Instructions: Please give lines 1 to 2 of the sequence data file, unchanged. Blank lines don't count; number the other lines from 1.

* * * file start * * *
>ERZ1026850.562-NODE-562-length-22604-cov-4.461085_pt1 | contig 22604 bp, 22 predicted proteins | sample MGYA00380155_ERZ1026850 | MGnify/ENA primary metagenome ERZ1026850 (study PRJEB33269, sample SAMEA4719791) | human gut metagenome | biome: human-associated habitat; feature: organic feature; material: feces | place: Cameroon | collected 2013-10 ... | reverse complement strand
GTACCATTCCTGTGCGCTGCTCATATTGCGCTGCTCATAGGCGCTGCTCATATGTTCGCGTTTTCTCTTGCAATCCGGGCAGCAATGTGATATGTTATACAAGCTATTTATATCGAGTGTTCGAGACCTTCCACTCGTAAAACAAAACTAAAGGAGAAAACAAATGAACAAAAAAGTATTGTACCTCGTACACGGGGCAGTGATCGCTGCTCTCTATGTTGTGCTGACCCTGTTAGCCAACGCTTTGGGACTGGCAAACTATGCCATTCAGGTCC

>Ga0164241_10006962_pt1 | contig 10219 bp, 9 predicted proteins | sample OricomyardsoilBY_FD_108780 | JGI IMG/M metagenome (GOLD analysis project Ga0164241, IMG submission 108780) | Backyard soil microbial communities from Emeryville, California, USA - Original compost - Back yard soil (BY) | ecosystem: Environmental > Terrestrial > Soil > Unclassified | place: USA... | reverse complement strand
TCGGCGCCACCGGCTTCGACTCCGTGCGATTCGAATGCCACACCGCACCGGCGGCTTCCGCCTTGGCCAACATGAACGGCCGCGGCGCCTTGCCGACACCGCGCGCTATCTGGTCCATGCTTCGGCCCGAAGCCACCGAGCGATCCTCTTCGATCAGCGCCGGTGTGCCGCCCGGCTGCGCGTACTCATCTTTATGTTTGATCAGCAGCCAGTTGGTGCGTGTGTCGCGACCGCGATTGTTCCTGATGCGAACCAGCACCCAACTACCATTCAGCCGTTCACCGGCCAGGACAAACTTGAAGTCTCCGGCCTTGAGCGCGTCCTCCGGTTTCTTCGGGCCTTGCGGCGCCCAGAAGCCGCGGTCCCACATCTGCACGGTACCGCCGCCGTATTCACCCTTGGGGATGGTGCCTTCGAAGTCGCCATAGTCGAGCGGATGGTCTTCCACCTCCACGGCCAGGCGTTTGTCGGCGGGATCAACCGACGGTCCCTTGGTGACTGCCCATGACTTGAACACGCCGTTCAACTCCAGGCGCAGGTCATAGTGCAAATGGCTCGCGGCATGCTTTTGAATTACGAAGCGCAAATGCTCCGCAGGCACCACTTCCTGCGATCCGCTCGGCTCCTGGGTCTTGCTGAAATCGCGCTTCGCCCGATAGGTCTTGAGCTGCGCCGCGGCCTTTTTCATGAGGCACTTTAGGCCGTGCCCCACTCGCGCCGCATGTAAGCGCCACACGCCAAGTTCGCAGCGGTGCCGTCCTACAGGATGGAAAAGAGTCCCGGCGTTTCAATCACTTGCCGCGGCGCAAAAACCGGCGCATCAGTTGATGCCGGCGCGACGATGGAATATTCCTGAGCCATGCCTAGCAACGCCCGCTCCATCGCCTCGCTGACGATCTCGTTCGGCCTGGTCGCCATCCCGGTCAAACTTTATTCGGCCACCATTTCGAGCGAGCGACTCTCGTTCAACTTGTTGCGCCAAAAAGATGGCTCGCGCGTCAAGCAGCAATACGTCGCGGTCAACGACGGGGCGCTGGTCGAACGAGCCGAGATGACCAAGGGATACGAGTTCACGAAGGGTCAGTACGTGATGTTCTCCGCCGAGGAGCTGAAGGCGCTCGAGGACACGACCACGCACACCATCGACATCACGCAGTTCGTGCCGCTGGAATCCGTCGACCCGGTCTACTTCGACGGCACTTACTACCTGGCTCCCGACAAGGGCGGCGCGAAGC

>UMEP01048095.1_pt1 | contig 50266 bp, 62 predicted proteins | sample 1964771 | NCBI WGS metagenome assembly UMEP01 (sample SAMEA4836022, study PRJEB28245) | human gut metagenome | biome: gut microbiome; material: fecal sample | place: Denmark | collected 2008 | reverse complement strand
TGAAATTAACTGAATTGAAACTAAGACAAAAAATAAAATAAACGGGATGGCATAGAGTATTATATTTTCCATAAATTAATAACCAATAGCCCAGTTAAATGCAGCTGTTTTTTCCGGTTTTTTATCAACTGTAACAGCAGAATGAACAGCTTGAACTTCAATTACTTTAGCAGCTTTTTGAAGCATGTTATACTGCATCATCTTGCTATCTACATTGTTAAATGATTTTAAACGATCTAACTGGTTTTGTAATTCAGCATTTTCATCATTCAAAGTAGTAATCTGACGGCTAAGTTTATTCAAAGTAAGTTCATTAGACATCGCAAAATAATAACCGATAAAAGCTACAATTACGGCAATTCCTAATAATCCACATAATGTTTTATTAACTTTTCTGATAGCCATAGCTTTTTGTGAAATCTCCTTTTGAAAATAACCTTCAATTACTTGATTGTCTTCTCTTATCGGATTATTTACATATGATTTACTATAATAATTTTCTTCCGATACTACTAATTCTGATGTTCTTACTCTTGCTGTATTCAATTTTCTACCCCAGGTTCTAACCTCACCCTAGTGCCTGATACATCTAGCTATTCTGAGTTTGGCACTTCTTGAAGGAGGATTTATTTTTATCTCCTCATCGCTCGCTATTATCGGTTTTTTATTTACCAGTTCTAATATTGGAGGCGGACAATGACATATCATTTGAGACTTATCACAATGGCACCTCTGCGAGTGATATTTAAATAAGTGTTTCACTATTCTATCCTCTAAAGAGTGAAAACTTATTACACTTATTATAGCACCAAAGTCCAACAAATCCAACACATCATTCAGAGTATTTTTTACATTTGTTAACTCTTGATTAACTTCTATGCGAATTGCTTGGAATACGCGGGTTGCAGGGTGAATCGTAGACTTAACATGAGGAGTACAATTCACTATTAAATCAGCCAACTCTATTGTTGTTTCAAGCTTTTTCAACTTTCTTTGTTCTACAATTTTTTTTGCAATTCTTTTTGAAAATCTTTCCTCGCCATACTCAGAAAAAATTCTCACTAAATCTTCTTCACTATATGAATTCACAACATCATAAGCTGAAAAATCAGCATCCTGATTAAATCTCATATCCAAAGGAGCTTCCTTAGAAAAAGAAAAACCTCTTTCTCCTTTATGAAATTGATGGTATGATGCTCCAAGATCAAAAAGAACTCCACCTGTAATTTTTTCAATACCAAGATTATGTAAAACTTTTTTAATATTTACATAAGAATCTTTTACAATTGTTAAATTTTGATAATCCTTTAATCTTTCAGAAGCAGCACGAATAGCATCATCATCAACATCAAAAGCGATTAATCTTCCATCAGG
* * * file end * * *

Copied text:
>ERZ1026850.562-NODE-562-length-22604-cov-4.461085_pt1 | contig 22604 bp, 22 predicted proteins | sample MGYA00380155_ERZ1026850 | MGnify/ENA primary metagenome ERZ1026850 (study PRJEB33269, sample SAMEA4719791) | human gut metagenome | biome: human-associated habitat; feature: organic feature; material: feces | place: Cameroon | collected 2013-10 ... | reverse complement strand
GTACCATTCCTGTGCGCTGCTCATATTGCGCTGCTCATAGGCGCTGCTCATATGTTCGCGTTTTCTCTTGCAATCCGGGCAGCAATGTGATATGTTATACAAGCTATTTATATCGAGTGTTCGAGACCTTCCACTCGTAAAACAAAACTAAAGGAGAAAACAAATGAACAAAAAAGTATTGTACCTCGTACACGGGGCAGTGATCGCTGCTCTCTATGTTGTGCTGACCCTGTTAGCCAACGCTTTGGGACTGGCAAACTATGCCATTCAGGTCC